St. John beaches are located on the island of St. John, in the US Virgin Islands, one of the loveliest, friendliest and most beautiful places in the world. The climate is tropical, but moderated by the ever-present trade winds. Moreover, St. John is an American Paradise, a territory of the U.S.A.
St. John Sand
Sand is an integral part of any beach. The sand that carpets the beaches on St. John, Virgin Islands is especially soft, powdery and sensual.
St. John sand comes from the Coral Reef and, as such, is finer than terrestrial sand that comes from the weathering of rocks.
Moreover, this soft, silky sand extends into the sea so that wading into the water is a pleasant experience as opposed to, for example, walking over sharp rocks or slimy seaweed.
Here on St. John in the Virgin Islands, the Caribbean Sea is warm and inviting, even in the winter. And because there are no rivers, large tides or strong currents, the water is clear and clean. The water is not murky, you can see right to the bottom.
The sea surrounding St. John is also extremely colorful. It’s a veritable feast for the eyes. There are varying shades of turquoise where the water lies over a sandy bottom, darker blues where the sea is deeper, greenish tints where below lies beds of sea grass and hints of reds and oranges over shallow coral reefs.
Proximity of the Coral Reef
Almost all the beaches have nearby reefs fringing the sides of the bays that embrace them and around the protecting headlands on both sides of the bays. These near shore reefs are shallow enough for excellent snorkeling in an especially friendly and nonthreatening environment.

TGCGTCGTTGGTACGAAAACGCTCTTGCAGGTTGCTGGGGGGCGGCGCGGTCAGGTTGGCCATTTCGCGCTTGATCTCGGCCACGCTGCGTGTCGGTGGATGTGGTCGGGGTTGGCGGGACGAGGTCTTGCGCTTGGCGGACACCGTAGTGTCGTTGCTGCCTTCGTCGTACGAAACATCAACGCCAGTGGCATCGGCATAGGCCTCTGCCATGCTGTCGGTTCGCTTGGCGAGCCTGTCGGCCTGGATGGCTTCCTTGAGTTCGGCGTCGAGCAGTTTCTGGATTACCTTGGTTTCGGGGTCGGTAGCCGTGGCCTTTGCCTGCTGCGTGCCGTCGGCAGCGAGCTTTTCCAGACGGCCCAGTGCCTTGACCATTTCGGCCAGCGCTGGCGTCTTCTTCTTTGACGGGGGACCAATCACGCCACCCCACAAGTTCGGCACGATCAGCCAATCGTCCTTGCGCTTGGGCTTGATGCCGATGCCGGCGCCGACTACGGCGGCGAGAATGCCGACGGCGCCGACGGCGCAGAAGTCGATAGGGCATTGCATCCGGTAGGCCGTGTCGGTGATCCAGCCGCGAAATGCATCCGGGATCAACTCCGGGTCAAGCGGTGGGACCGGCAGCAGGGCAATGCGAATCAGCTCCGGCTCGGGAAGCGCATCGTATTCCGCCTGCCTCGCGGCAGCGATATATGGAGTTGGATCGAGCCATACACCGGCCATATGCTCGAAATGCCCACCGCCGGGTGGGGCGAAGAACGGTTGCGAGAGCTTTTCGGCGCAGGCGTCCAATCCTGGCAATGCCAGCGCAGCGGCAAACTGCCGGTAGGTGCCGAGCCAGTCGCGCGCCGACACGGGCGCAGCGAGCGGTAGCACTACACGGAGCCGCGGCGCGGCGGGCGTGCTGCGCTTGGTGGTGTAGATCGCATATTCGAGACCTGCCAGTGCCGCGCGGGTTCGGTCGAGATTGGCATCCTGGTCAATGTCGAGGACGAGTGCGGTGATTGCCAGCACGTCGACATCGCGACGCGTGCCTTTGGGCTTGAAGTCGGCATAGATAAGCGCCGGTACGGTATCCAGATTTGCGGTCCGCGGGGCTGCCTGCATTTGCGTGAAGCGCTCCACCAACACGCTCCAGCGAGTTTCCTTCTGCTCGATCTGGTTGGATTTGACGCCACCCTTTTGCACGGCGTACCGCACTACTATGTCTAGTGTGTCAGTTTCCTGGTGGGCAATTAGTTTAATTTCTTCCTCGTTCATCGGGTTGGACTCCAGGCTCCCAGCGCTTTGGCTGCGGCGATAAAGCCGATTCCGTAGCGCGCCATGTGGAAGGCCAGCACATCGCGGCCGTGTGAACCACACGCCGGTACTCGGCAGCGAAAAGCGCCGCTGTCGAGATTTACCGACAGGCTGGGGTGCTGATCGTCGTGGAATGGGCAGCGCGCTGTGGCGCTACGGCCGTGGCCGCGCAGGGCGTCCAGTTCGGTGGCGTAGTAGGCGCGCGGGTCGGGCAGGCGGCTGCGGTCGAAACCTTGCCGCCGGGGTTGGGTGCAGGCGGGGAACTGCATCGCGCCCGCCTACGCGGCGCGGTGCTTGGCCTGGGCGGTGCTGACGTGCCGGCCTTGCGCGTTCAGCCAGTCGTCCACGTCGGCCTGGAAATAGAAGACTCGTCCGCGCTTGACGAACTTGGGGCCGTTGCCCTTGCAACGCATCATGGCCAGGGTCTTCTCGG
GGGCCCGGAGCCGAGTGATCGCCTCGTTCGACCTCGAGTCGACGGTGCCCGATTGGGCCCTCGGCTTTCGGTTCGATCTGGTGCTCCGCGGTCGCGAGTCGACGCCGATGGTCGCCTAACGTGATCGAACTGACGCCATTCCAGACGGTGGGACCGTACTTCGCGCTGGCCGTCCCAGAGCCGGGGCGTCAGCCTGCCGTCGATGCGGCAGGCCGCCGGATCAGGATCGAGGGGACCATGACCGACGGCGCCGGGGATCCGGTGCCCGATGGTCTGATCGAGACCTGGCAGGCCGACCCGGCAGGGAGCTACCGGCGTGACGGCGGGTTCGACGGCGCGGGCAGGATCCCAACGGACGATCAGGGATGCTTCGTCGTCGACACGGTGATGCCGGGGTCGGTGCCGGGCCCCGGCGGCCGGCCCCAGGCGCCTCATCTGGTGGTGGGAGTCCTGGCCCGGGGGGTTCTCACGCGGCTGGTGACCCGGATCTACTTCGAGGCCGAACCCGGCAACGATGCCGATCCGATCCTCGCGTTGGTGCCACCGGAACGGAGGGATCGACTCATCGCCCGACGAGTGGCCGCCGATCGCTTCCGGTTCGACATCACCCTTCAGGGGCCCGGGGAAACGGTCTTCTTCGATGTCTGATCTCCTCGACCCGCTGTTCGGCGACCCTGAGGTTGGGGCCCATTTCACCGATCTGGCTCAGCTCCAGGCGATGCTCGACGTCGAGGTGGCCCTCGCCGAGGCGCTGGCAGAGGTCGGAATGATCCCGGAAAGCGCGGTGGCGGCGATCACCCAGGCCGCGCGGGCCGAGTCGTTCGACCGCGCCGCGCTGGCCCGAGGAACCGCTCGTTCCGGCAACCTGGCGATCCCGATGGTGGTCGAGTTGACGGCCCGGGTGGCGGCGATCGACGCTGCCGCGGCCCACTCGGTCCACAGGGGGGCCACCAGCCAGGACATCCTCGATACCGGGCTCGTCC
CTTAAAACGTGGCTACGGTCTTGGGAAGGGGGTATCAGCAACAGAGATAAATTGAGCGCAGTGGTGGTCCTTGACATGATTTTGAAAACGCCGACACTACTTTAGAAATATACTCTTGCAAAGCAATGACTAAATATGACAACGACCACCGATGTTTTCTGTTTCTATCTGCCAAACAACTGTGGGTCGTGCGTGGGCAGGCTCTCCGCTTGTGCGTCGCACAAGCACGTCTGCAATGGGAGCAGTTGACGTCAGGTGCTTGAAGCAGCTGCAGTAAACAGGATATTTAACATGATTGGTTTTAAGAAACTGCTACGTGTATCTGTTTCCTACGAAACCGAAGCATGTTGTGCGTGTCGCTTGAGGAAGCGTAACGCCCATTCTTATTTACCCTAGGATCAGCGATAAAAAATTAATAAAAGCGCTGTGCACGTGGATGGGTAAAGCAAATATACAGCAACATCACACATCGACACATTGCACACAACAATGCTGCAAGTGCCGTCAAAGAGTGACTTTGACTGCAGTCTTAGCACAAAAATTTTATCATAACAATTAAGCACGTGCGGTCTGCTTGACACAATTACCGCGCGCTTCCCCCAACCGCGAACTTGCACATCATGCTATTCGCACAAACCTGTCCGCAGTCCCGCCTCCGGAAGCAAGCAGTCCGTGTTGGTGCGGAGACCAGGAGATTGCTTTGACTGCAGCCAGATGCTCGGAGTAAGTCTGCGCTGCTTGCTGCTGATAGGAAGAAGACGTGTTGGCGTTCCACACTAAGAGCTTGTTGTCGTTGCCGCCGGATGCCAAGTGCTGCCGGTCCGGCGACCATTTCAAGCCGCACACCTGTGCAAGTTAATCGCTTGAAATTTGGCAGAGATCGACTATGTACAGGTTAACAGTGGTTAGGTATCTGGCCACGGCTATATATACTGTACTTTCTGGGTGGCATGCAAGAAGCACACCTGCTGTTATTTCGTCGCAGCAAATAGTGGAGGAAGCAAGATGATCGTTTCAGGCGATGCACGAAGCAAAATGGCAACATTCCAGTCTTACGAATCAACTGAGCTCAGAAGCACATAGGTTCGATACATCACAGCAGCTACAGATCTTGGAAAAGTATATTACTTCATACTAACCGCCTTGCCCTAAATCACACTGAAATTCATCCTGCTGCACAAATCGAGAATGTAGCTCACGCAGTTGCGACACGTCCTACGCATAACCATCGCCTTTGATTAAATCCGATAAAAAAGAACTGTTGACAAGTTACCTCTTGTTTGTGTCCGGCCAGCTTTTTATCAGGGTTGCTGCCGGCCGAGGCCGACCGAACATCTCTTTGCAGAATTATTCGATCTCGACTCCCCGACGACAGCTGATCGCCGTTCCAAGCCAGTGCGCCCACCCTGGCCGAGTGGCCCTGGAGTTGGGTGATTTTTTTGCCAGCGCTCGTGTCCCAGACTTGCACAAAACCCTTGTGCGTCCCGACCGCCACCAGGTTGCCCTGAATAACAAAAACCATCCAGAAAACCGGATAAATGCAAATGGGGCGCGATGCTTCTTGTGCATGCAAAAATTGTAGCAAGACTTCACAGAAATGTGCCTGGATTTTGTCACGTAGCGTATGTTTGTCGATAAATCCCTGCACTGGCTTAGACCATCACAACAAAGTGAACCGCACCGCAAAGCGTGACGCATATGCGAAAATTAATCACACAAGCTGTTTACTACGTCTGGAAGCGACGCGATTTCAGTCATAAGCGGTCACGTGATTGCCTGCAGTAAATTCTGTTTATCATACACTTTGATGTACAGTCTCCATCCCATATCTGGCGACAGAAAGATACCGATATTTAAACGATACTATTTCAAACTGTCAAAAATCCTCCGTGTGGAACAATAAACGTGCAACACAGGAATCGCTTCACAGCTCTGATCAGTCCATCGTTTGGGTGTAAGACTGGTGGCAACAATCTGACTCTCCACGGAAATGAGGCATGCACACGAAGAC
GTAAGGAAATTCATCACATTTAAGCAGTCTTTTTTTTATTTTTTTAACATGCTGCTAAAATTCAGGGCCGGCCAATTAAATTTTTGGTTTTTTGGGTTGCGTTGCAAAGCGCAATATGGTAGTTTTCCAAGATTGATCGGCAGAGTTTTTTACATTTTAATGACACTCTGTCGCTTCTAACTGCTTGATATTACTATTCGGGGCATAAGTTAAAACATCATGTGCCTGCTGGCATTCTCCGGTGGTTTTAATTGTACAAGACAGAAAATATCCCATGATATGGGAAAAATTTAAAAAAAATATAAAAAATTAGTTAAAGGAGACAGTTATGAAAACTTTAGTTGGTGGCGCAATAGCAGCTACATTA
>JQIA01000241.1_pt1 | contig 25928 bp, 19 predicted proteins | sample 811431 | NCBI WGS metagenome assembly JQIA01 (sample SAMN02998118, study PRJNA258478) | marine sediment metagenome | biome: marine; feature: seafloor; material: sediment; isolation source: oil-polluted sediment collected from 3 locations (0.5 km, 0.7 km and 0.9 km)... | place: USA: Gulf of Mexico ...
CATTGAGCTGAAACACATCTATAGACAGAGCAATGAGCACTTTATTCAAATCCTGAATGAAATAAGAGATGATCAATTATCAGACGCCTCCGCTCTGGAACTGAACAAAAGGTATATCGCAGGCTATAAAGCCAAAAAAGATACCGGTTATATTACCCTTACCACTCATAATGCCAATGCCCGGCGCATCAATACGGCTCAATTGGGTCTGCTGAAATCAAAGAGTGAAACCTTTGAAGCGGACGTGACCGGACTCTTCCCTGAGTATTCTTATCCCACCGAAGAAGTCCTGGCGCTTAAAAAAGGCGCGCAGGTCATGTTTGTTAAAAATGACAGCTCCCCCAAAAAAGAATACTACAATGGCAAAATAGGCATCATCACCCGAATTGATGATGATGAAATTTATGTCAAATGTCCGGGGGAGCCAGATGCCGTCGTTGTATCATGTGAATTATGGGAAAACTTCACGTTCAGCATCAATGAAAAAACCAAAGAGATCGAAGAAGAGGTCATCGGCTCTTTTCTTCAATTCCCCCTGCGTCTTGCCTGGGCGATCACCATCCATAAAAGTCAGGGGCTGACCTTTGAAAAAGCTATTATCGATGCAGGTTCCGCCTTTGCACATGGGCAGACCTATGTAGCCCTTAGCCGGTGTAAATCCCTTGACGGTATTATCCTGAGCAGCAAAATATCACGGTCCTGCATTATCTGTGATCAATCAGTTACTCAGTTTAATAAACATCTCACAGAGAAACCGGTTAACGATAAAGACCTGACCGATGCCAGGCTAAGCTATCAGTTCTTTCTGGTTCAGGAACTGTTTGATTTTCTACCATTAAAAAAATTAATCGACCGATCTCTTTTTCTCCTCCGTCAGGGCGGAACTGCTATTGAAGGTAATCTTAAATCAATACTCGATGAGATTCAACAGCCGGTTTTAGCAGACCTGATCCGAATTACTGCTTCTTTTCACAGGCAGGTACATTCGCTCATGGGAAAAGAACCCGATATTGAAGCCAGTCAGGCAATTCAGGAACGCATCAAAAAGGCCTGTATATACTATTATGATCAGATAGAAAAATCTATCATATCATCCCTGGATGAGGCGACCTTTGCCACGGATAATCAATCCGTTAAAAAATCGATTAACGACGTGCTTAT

From just about any beach on St. John, one can enjoy a panorama of islands whose emerald green mountainsides rise from the clear blue Caribbean in the near distance, as well as a myriad of smaller cays, rocks and bays. This view is far superior to the limited view of the sea and the horizon beyond found at most other beaches in the world.
St. John beaches are found within relatively small bays, surrounded by green hills and bordered by shade-providing, tropical vegetation such as coconut palms, sea grapes and beach mahos. This contrasts favorably with beaches that lie on a long straight coastline, and which are set against a low-lying, commercially-developed or uninteresting background.
Furthermore, the protection provided the headlands that form the many bays helps keep the water within calm and inviting.
More Than One or Two
In addition to all this, St. John boasts, not one or two perfect beaches, but beach after beach, one around each point or headland from Lind Point to Mary Point and beyond. There’s Salomon, Honeymoon, the beaches of Caneel Bay, Hawksnest, Gibney, Denis, Jumbie, Trunk, Cinnamon, Maho, Little Maho and Francis Bay as well as the beautiful beaches on other parts of the island such as Leinster, Salt Pond Bay, Lameshur, Ditleff, and as well as dozens more “off the beaten track” beaches.
Virgin Islands National Park
Because most of the island is protected by the Virgin Islands National Park, the beaches on St. John are not overly developed and you can almost always find a way to get away from it all and enjoy nature in its pristine state.
Not an Exaggeration
These are just some of the reasons why the statement, made so often by those in the know that “St. John has the best beaches in the world!” is far from an exaggeration. It can be taken at face value; it’s just plain the way it is.